It is not surprising that local beer and wine stores are opposed to changing the law to allow supermarkets to sell beer and wine. It would be harmful to their business, and all businesses must be fiercely protective of their bottom line.
But that does not necessarily make it a bad idea.
The Frederick County liquor board heard from constituents who would like to see the law changed, and the board is considering recommending the change. It held a public hearing, and it is studying the experience of other counties in the state and others states in allowing beer and wine sales in grocery stores.
Gathering information is the right thing to do for any governmental body considering making or recommending a change to long-established law.
Maryland generally permits counties to decide how to regulate alcoholic beverage sales. Some, such as Montgomery County, permit beer and wine sales in a single store in a chain, such as one Giant supermarket. Other counties allow wider sales.
The national trend is to allow some alcohol sales in grocery stores, almost always beer and usually wine. By the count of one website, 41 of the 50 states allow some form of alcohol sales in supermarkets. Sales of hard liquor by grocers, however, is much less common.
It is not surprising then that consumers are increasingly asking local officials to allow such sales, usually as a matter of convenience. In today’s busy, hurried world, most consumers would like to have the option of making one stop to buy food and beer or wine.
At the liquor board’s recent public hearing, The Frederick News-Post’s Cameron Dodd reported, more than a dozen owners of liquor stores said they opposed the legislation. They told the board that allowing grocery stores to sell beer and wine would destroy their businesses.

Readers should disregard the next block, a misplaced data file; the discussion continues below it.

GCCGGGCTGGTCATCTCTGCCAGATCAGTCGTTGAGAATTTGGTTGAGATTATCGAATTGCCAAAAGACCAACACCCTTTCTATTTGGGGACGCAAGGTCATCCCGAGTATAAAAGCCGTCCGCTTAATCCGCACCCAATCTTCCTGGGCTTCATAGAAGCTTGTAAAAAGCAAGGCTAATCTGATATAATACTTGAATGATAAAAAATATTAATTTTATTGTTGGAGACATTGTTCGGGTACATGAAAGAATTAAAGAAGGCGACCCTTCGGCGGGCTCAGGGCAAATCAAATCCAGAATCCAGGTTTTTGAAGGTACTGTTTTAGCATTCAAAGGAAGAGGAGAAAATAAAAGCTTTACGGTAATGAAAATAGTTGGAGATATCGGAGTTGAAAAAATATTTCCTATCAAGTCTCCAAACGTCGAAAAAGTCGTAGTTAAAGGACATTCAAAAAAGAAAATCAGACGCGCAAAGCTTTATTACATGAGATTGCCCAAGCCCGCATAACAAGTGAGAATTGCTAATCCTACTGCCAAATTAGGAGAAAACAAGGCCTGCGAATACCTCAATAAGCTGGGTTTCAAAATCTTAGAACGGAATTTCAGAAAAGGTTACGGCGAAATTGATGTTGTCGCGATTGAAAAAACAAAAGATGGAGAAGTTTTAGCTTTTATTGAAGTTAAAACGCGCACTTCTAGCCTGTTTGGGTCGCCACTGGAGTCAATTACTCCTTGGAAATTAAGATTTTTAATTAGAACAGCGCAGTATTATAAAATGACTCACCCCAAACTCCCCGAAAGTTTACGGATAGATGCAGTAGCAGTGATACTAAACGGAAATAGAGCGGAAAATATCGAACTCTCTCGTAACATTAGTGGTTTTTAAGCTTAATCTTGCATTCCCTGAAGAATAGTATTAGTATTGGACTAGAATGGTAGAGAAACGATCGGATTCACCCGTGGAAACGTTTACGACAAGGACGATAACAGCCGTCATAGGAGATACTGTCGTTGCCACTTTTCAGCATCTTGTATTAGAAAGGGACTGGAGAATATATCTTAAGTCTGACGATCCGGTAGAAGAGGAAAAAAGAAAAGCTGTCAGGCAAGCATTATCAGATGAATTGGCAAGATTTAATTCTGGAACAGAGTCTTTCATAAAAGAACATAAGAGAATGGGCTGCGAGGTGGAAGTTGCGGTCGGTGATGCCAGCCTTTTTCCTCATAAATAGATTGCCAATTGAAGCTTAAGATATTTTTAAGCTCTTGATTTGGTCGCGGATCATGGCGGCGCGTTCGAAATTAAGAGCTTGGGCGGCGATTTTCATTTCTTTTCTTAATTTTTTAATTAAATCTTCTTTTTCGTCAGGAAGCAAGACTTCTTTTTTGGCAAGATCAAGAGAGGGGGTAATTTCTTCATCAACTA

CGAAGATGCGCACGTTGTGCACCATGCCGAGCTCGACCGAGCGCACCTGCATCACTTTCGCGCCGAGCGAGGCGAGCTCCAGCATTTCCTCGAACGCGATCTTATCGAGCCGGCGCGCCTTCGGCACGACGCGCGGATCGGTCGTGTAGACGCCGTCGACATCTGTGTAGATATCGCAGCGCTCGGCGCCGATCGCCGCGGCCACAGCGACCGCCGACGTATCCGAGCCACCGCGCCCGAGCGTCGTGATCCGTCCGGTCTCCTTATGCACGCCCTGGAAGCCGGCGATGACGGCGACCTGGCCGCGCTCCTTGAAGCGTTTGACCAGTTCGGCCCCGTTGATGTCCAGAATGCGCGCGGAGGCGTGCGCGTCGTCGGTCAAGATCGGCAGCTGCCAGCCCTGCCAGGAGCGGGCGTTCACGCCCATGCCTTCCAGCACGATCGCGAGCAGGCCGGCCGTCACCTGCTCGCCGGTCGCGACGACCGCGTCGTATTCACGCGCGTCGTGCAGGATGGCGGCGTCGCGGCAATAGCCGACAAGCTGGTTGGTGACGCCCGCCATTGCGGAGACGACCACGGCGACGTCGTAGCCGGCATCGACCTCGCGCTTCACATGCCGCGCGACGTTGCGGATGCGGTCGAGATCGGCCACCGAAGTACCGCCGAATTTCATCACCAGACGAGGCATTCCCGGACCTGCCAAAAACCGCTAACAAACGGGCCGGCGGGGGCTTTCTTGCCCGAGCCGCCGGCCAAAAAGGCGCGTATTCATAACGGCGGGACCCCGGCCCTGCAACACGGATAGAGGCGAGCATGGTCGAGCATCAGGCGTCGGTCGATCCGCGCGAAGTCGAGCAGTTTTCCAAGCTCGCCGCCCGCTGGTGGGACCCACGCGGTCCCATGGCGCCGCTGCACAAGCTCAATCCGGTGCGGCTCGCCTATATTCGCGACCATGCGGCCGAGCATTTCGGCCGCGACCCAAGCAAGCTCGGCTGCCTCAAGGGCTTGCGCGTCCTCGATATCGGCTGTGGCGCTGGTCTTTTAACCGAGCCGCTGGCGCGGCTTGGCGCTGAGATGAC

One food store manager, Bob Thompson of Common Market, in supporting the proposal, made a good summary of the argument in favor.
“Selling locally made beer and wine would be keeping with Common Market’s mission to sell local products,” Thompson said. “Our consumers come from a wide area, and they’re used to other states having beer and wine in grocery stores. We’re trying to be aware of customers’ needs and wants.”
Some liquor stores in the county have licenses that permit them to sell all kinds of alcohol, but others are limited to selling beer and wine. Those owners can make the strongest argument against the proposed change.
Bob Kannor, owner of Viniferous beer and wine store in Frederick, said his and other businesses would not last if they had to compete with grocery stores.
“I don’t think Common Market should sell beer and wine, because they’re going to put local stores like mine out of business,” he said.
On assessing this question, the board must basically decide whether its first responsibility is to the businesses that it regulates, or to the consumers who want to buy the alcoholic beverages.
We believe the correct answer is that its first responsibility is to the county’s consumers. We are not insensitive to the needs of the business owners, but we believe the board should first consider the wishes of consumers.
If beer and wine sales are permitted in grocery stores, though, the board could take steps to help store owners. For example, it could allow all beverage store owners to sell hard liquor that would not be allowed in supermarkets. Consumers looking to buy vodka or bourbon would still need to stop in a separate location, and many would use that occasion to buy wine or beer as well.
The proposed change would put pressure on beverage stores owners, requiring them to compete more vigorously with grocery stores. They might want to offer wider selection, better prices, faster service or more expertise on the part of their employees.
Beer and wine sales in grocery stores need not sound the death knell for smaller retailers, but they will need to give the consumer a good reason to continue visiting them. And the liquor board should help the beverage stores weather the transition by giving them the tools they need.
Board chair Debbie Burrell seems to understand the need to balance competing interests on this issue. She said the commission will consider comments from both supporters and opponents.
“We’re just at step one,” she said at the public hearing.